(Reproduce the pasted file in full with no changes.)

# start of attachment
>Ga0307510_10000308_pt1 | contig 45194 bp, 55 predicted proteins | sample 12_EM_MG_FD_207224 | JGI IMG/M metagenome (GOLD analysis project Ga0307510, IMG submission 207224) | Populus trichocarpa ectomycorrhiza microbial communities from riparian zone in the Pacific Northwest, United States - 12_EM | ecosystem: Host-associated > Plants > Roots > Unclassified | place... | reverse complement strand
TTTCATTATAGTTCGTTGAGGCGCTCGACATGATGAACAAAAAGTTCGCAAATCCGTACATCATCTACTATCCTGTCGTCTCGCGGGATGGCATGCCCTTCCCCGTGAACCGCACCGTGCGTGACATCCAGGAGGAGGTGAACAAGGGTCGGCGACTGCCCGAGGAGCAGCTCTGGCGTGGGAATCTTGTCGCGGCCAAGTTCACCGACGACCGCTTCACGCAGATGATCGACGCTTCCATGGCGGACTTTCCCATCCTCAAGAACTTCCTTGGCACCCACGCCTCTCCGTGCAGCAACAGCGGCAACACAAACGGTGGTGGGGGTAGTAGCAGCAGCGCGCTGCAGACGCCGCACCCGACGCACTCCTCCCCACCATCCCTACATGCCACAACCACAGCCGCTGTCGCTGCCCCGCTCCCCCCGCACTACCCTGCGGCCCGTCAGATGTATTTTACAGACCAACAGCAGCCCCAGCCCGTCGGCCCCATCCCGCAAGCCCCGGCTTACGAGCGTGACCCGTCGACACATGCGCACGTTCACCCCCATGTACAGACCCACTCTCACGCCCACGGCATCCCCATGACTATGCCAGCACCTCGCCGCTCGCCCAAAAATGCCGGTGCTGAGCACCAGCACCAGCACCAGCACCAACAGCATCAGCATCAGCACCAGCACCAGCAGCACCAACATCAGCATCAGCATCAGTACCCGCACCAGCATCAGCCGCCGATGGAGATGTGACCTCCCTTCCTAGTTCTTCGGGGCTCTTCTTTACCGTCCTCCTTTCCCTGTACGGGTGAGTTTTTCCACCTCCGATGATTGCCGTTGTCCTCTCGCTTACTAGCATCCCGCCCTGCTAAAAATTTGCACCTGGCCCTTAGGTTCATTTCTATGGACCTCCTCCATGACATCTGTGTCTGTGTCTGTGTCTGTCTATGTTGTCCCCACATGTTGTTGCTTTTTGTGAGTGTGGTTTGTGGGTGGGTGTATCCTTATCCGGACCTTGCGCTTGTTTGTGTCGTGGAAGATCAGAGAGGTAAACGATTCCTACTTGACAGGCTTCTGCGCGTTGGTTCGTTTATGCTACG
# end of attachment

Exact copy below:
>Ga0307510_10000308_pt1 | contig 45194 bp, 55 predicted proteins | sample 12_EM_MG_FD_207224 | JGI IMG/M metagenome (GOLD analysis project Ga0307510, IMG submission 207224) | Populus trichocarpa ectomycorrhiza microbial communities from riparian zone in the Pacific Northwest, United States - 12_EM | ecosystem: Host-associated > Plants > Roots > Unclassified | place... | reverse complement strand
TTTCATTATAGTTCGTTGAGGCGCTCGACATGATGAACAAAAAGTTCGCAAATCCGTACATCATCTACTATCCTGTCGTCTCGCGGGATGGCATGCCCTTCCCCGTGAACCGCACCGTGCGTGACATCCAGGAGGAGGTGAACAAGGGTCGGCGACTGCCCGAGGAGCAGCTCTGGCGTGGGAATCTTGTCGCGGCCAAGTTCACCGACGACCGCTTCACGCAGATGATCGACGCTTCCATGGCGGACTTTCCCATCCTCAAGAACTTCCTTGGCACCCACGCCTCTCCGTGCAGCAACAGCGGCAACACAAACGGTGGTGGGGGTAGTAGCAGCAGCGCGCTGCAGACGCCGCACCCGACGCACTCCTCCCCACCATCCCTACATGCCACAACCACAGCCGCTGTCGCTGCCCCGCTCCCCCCGCACTACCCTGCGGCCCGTCAGATGTATTTTACAGACCAACAGCAGCCCCAGCCCGTCGGCCCCATCCCGCAAGCCCCGGCTTACGAGCGTGACCCGTCGACACATGCGCACGTTCACCCCCATGTACAGACCCACTCTCACGCCCACGGCATCCCCATGACTATGCCAGCACCTCGCCGCTCGCCCAAAAATGCCGGTGCTGAGCACCAGCACCAGCACCAGCACCAACAGCATCAGCATCAGCACCAGCACCAGCAGCACCAACATCAGCATCAGCATCAGTACCCGCACCAGCATCAGCCGCCGATGGAGATGTGACCTCCCTTCCTAGTTCTTCGGGGCTCTTCTTTACCGTCCTCCTTTCCCTGTACGGGTGAGTTTTTCCACCTCCGATGATTGCCGTTGTCCTCTCGCTTACTAGCATCCCGCCCTGCTAAAAATTTGCACCTGGCCCTTAGGTTCATTTCTATGGACCTCCTCCATGACATCTGTGTCTGTGTCTGTGTCTGTCTATGTTGTCCCCACATGTTGTTGCTTTTTGTGAGTGTGGTTTGTGGGTGGGTGTATCCTTATCCGGACCTTGCGCTTGTTTGTGTCGTGGAAGATCAGAGAGGTAAACGATTCCTACTTGACAGGCTTCTGCGCGTTGGTTCGTTTATGCTACG